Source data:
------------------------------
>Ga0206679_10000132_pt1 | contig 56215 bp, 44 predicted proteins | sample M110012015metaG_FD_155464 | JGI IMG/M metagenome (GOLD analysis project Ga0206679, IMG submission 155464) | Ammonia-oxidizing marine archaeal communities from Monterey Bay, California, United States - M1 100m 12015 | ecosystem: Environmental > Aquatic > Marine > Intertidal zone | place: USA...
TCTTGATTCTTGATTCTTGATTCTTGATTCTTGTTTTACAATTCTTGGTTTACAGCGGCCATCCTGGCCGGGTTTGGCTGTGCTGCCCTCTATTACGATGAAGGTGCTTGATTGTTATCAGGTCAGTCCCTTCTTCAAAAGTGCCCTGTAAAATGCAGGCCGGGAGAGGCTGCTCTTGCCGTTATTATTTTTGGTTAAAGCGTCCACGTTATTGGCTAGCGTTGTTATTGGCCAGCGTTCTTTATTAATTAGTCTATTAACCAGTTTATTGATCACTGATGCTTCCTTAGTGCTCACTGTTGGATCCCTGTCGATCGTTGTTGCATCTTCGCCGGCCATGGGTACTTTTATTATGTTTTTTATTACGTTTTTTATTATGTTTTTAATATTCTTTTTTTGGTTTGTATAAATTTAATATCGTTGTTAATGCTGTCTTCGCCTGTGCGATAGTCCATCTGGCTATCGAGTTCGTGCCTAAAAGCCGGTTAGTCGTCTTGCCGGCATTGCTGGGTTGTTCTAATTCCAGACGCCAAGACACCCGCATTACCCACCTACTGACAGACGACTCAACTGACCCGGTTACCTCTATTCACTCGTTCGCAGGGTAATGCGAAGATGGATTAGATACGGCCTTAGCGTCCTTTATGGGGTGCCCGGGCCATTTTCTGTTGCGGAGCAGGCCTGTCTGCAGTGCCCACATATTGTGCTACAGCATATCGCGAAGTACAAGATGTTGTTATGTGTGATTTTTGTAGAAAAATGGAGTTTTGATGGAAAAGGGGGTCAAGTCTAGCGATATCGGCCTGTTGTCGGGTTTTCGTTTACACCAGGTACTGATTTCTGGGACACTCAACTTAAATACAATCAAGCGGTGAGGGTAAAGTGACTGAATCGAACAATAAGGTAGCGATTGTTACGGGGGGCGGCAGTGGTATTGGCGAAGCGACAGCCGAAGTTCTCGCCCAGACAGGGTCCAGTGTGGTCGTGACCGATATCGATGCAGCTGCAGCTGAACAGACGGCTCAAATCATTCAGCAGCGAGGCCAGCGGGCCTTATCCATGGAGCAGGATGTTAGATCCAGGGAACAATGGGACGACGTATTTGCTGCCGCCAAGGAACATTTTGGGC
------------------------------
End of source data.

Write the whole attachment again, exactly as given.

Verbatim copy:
>Ga0206679_10000132_pt1 | contig 56215 bp, 44 predicted proteins | sample M110012015metaG_FD_155464 | JGI IMG/M metagenome (GOLD analysis project Ga0206679, IMG submission 155464) | Ammonia-oxidizing marine archaeal communities from Monterey Bay, California, United States - M1 100m 12015 | ecosystem: Environmental > Aquatic > Marine > Intertidal zone | place: USA...
TCTTGATTCTTGATTCTTGATTCTTGATTCTTGTTTTACAATTCTTGGTTTACAGCGGCCATCCTGGCCGGGTTTGGCTGTGCTGCCCTCTATTACGATGAAGGTGCTTGATTGTTATCAGGTCAGTCCCTTCTTCAAAAGTGCCCTGTAAAATGCAGGCCGGGAGAGGCTGCTCTTGCCGTTATTATTTTTGGTTAAAGCGTCCACGTTATTGGCTAGCGTTGTTATTGGCCAGCGTTCTTTATTAATTAGTCTATTAACCAGTTTATTGATCACTGATGCTTCCTTAGTGCTCACTGTTGGATCCCTGTCGATCGTTGTTGCATCTTCGCCGGCCATGGGTACTTTTATTATGTTTTTTATTACGTTTTTTATTATGTTTTTAATATTCTTTTTTTGGTTTGTATAAATTTAATATCGTTGTTAATGCTGTCTTCGCCTGTGCGATAGTCCATCTGGCTATCGAGTTCGTGCCTAAAAGCCGGTTAGTCGTCTTGCCGGCATTGCTGGGTTGTTCTAATTCCAGACGCCAAGACACCCGCATTACCCACCTACTGACAGACGACTCAACTGACCCGGTTACCTCTATTCACTCGTTCGCAGGGTAATGCGAAGATGGATTAGATACGGCCTTAGCGTCCTTTATGGGGTGCCCGGGCCATTTTCTGTTGCGGAGCAGGCCTGTCTGCAGTGCCCACATATTGTGCTACAGCATATCGCGAAGTACAAGATGTTGTTATGTGTGATTTTTGTAGAAAAATGGAGTTTTGATGGAAAAGGGGGTCAAGTCTAGCGATATCGGCCTGTTGTCGGGTTTTCGTTTACACCAGGTACTGATTTCTGGGACACTCAACTTAAATACAATCAAGCGGTGAGGGTAAAGTGACTGAATCGAACAATAAGGTAGCGATTGTTACGGGGGGCGGCAGTGGTATTGGCGAAGCGACAGCCGAAGTTCTCGCCCAGACAGGGTCCAGTGTGGTCGTGACCGATATCGATGCAGCTGCAGCTGAACAGACGGCTCAAATCATTCAGCAGCGAGGCCAGCGGGCCTTATCCATGGAGCAGGATGTTAGATCCAGGGAACAATGGGACGACGTATTTGCTGCCGCCAAGGAACATTTTGGGC